It did not take long, after Duke was withdrawn from the ACC Tournament because of COVID-19 issues and ended its season 10 days ago, and then Virginia departed that same event and Kansas bused back to Lawrence rather than stay in Kansas City and contest the Big 12 quarterfinals, for the public carping to begin about the wisdom of contesting these championships in such proximity to March Madness.
Duke wasn’t going to make the NCAAs without completing that event and either achieving substantial success or perhaps even winning the automatic qualifier position accorded its champion. But UVa and KU were placed onto the 68-team bracket on Selection Sunday, and each of them contested their first-round games six days later.
One team that did not: the one from the conference that chose to reconfigure its schedule so its tournament could run a week earlier.
The Atlantic 10 in mid-January announced a plan to move its tournament from Brooklyn to two arenas in Richmond, Va. And then it chose to move up the timetable for the bulk of the event, with rounds through the semifinals contested March 3-6, a period previously designed as the final week of the regular season. The championship game was moved to March 14 on the campus of league member Dayton, just a short bus ride from the 2021 NCAA Tournament venue in Indianapolis. After St. Bonaventure defeated VCU in that game, earning the league’s automatic bid, VCU had a 19-7 record and was selected as an at-large entrant and assigned a No. 10 seed.
However, according to an athletic department release, VCU had multiple positive COVID-19 tests within its program in recent days. The Rams learned at 6:25 p.m. ET Saturday from NCAA vice president Dan Gavitt and men’s basketball committee chair Mitch Barnhart that their game with No. 7 seed Oregon would not go forward. In consultation with the Marion County (Ind.) health department, athletic director Ed McLaughlin said, the concern about multiple tests occurring within a short period of time led the committee to declare the game a no-contest and advance the Ducks to the second round.
A year ago, the Rams finished 18-13 and tied for eighth in the A-10. Their season ended as so many others did, with the conference tournament canceled just when the possibility of stealing an automatic bid beckoned most forcefully. In VCU’s case, though, it was more dramatic.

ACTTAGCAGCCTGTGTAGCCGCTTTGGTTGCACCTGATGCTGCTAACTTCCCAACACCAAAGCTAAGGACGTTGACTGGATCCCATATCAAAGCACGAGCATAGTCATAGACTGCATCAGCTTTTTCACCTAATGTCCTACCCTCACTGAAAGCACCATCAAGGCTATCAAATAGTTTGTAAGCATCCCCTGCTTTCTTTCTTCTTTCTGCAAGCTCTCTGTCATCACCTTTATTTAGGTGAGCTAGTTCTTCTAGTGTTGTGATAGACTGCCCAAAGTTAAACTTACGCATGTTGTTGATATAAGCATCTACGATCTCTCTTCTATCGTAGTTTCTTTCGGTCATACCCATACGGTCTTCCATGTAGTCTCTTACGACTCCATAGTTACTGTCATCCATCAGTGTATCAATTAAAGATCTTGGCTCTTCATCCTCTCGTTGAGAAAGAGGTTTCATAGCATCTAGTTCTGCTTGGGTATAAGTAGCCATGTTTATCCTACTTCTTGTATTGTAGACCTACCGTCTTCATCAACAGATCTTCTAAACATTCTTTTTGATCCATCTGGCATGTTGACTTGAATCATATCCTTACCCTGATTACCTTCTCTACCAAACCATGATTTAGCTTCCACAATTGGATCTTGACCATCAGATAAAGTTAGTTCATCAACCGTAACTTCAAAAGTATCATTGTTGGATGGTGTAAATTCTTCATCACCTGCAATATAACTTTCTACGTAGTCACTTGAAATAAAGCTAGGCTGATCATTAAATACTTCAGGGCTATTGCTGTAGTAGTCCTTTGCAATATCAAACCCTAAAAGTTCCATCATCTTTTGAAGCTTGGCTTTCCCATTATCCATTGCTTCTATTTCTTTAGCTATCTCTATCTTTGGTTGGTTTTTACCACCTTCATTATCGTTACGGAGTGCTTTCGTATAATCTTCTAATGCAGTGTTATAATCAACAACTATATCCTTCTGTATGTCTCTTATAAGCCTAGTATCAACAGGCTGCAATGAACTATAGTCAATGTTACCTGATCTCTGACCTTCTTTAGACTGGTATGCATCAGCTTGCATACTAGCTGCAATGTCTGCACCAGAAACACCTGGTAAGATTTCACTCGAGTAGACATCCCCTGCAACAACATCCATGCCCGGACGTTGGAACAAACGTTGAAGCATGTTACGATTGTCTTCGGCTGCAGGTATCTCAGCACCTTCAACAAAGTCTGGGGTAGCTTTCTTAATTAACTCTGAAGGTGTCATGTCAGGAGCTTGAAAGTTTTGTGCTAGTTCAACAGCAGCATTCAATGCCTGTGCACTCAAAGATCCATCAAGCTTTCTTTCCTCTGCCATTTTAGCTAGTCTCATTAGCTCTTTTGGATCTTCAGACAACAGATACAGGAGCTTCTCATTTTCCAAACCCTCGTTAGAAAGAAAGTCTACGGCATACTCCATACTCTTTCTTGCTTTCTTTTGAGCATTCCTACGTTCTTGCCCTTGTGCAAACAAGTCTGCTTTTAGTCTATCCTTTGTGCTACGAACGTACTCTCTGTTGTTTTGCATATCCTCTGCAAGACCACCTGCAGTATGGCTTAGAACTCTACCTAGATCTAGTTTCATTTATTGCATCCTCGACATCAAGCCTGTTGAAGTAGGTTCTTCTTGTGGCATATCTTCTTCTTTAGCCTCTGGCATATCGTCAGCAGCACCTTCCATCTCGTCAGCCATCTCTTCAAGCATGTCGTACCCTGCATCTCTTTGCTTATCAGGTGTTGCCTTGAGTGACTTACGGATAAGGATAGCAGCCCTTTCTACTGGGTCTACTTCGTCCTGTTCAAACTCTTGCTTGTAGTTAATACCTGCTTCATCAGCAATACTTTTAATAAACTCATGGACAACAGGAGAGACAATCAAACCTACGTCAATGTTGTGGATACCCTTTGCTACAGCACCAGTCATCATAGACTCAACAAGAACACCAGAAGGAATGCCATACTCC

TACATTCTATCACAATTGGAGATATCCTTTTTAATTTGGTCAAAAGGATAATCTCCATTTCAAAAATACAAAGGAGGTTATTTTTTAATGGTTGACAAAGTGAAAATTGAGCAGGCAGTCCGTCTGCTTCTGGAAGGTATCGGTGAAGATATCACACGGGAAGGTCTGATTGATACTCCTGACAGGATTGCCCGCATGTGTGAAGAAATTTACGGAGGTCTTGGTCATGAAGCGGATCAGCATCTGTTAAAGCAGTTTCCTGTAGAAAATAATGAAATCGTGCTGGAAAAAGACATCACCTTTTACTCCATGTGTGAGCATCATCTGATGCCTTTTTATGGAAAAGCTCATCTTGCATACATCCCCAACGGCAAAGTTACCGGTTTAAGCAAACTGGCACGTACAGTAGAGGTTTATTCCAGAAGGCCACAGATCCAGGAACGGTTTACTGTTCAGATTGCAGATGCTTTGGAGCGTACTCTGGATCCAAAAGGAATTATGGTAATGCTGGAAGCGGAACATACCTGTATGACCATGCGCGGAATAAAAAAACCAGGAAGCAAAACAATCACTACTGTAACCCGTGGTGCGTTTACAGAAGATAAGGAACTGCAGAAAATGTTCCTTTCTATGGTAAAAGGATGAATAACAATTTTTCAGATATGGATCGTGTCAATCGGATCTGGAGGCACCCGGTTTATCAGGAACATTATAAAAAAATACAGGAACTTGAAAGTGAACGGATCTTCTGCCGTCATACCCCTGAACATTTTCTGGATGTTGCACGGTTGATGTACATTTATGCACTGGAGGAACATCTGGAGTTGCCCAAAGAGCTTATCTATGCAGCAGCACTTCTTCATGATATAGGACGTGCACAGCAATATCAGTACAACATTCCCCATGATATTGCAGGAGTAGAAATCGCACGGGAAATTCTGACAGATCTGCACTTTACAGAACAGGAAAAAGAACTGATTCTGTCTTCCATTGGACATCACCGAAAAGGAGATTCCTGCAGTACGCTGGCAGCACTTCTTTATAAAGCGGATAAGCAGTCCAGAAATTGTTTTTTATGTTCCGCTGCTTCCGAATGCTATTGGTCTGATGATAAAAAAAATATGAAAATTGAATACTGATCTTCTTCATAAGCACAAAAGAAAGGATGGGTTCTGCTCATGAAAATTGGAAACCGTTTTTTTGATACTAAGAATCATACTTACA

“We’ve had it happen to us now twice. Last year, we got pulled off the floor right before we were supposed to play UMass, and now we have another one ripped away from us like this,” McLaughlin told reporters on a call late Saturday. “It’s hard for our student-athletes. It’s hard for our coaches who’ve worked so hard and done everything we’ve asked them to do from a COVID protocol perspective.
“I want to make sure it’s clear: This isn’t something where our team broke protocol and did the wrong thing. We don’t know how this happened. But it certainly wasn’t because of bad behavior on our side, whatsoever.
“It’s brutal. That’s the only way I can describe it. I’m heartbroken for our student-athletes. I’m heartbroken for our coaches.”
VCU had been hopeful to play the game because the NCAA has stated that any team with five eligible players could be available to compete. The school learned about the multiple positive tests within the previous 24 hours and dealt with the contact tracing process in the belief it might clear the Rams to take the court.
Rams coach Mike Rhoades told reporters he had tried to turn it into a motivational element, walking through the hallway on the team’s floor at the JW Marriott declaring the Rams “were like a wounded animal” and thus more dangerous.
“The guys wanted to play,” Rhoades said. “Part of me kept saying it’s going to happen. This just can’t happen two years in a row.
“Heartbreaking. This is what you dream of as a college player and a coach. To get it taken away like this is just a heartbreaking moment in their young lives.
“It’s not what you sign up for, right? Nobody. But in the last year, we’re talking about two basketball games. There’s been over 500,000 deaths in this country because of this virus. As devastated as we are over a basketball game — two of them, right? — there’s a lot of people have it worse than us.”
Rhoades told the story of how he spoke nearly a year ago with former Rams star Justin Tillman, now playing professionally in Israel, who lost both his parents to COVID.
“That was a lot harder talk than the one I just had,” Rhoades said.
He said he would not question the medical authorities who made this decision.
The NCAA has endeavored to guard as fiercely against the virus as possible to complete the tournament, hence the steps taken during the past week that led some competitors to complain: the isolation of each player, coach and staff member having his or her own room, the hotel food delivered to each floor to avoid congregating at meals, the testing that seems almost perpetual.
VCU’s experience demonstrates that all the second-guessing about how to stage the season, whether to play conference tournaments — the spread of the virus has been too unpredictable for such decisions to be infallible. The Rams did not have a single issue, no shutdown, through the course of its preseason practice or regular season. Until the worst possible time.
“In looking at it, I just shake my head. We did the right things all the way through,” McLaughlin said. “I wouldn’t do anything differently than we did it.
“I don’t know if it’s bad luck, or what it is. It’s just terrible, more than anything else. But I don’t think there’s anything we would change.”
Only the ending, if that were possible.